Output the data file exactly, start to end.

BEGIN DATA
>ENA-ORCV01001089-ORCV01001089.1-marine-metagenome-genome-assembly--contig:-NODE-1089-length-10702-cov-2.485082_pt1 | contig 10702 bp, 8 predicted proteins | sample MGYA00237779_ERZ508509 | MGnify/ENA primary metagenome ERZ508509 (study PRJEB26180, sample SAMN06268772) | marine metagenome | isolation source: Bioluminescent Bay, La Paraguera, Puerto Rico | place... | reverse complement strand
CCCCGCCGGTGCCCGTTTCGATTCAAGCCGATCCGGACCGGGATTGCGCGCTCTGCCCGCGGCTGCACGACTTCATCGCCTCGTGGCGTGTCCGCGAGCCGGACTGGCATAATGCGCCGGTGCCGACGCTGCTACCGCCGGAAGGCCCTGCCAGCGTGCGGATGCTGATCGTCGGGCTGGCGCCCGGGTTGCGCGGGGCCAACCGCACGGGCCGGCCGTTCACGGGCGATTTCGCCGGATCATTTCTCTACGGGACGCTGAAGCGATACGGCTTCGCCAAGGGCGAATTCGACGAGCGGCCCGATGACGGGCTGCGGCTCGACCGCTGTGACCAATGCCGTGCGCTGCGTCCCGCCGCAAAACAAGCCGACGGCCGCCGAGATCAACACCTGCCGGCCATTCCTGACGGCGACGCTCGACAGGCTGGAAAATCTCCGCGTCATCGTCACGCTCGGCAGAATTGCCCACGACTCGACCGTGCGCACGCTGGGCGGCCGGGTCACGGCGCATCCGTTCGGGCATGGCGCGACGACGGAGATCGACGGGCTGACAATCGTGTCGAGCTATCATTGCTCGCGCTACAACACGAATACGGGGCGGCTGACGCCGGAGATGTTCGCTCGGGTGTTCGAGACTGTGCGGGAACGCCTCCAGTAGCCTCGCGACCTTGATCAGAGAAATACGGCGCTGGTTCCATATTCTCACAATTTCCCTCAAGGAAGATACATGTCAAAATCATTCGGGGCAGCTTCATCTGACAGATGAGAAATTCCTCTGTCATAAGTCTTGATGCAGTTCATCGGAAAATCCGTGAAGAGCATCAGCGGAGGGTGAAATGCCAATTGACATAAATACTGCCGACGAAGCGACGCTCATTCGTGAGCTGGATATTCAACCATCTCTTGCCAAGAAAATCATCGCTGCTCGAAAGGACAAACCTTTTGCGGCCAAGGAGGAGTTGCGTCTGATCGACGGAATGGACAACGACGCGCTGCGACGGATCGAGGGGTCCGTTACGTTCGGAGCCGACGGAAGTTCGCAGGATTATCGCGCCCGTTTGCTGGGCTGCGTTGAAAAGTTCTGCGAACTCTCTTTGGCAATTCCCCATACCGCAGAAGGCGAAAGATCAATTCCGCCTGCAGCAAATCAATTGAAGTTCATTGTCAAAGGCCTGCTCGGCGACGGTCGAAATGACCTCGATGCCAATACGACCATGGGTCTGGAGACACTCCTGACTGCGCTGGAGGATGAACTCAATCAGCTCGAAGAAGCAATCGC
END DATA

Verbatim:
>ENA-ORCV01001089-ORCV01001089.1-marine-metagenome-genome-assembly--contig:-NODE-1089-length-10702-cov-2.485082_pt1 | contig 10702 bp, 8 predicted proteins | sample MGYA00237779_ERZ508509 | MGnify/ENA primary metagenome ERZ508509 (study PRJEB26180, sample SAMN06268772) | marine metagenome | isolation source: Bioluminescent Bay, La Paraguera, Puerto Rico | place... | reverse complement strand
CCCCGCCGGTGCCCGTTTCGATTCAAGCCGATCCGGACCGGGATTGCGCGCTCTGCCCGCGGCTGCACGACTTCATCGCCTCGTGGCGTGTCCGCGAGCCGGACTGGCATAATGCGCCGGTGCCGACGCTGCTACCGCCGGAAGGCCCTGCCAGCGTGCGGATGCTGATCGTCGGGCTGGCGCCCGGGTTGCGCGGGGCCAACCGCACGGGCCGGCCGTTCACGGGCGATTTCGCCGGATCATTTCTCTACGGGACGCTGAAGCGATACGGCTTCGCCAAGGGCGAATTCGACGAGCGGCCCGATGACGGGCTGCGGCTCGACCGCTGTGACCAATGCCGTGCGCTGCGTCCCGCCGCAAAACAAGCCGACGGCCGCCGAGATCAACACCTGCCGGCCATTCCTGACGGCGACGCTCGACAGGCTGGAAAATCTCCGCGTCATCGTCACGCTCGGCAGAATTGCCCACGACTCGACCGTGCGCACGCTGGGCGGCCGGGTCACGGCGCATCCGTTCGGGCATGGCGCGACGACGGAGATCGACGGGCTGACAATCGTGTCGAGCTATCATTGCTCGCGCTACAACACGAATACGGGGCGGCTGACGCCGGAGATGTTCGCTCGGGTGTTCGAGACTGTGCGGGAACGCCTCCAGTAGCCTCGCGACCTTGATCAGAGAAATACGGCGCTGGTTCCATATTCTCACAATTTCCCTCAAGGAAGATACATGTCAAAATCATTCGGGGCAGCTTCATCTGACAGATGAGAAATTCCTCTGTCATAAGTCTTGATGCAGTTCATCGGAAAATCCGTGAAGAGCATCAGCGGAGGGTGAAATGCCAATTGACATAAATACTGCCGACGAAGCGACGCTCATTCGTGAGCTGGATATTCAACCATCTCTTGCCAAGAAAATCATCGCTGCTCGAAAGGACAAACCTTTTGCGGCCAAGGAGGAGTTGCGTCTGATCGACGGAATGGACAACGACGCGCTGCGACGGATCGAGGGGTCCGTTACGTTCGGAGCCGACGGAAGTTCGCAGGATTATCGCGCCCGTTTGCTGGGCTGCGTTGAAAAGTTCTGCGAACTCTCTTTGGCAATTCCCCATACCGCAGAAGGCGAAAGATCAATTCCGCCTGCAGCAAATCAATTGAAGTTCATTGTCAAAGGCCTGCTCGGCGACGGTCGAAATGACCTCGATGCCAATACGACCATGGGTCTGGAGACACTCCTGACTGCGCTGGAGGATGAACTCAATCAGCTCGAAGAAGCAATCGC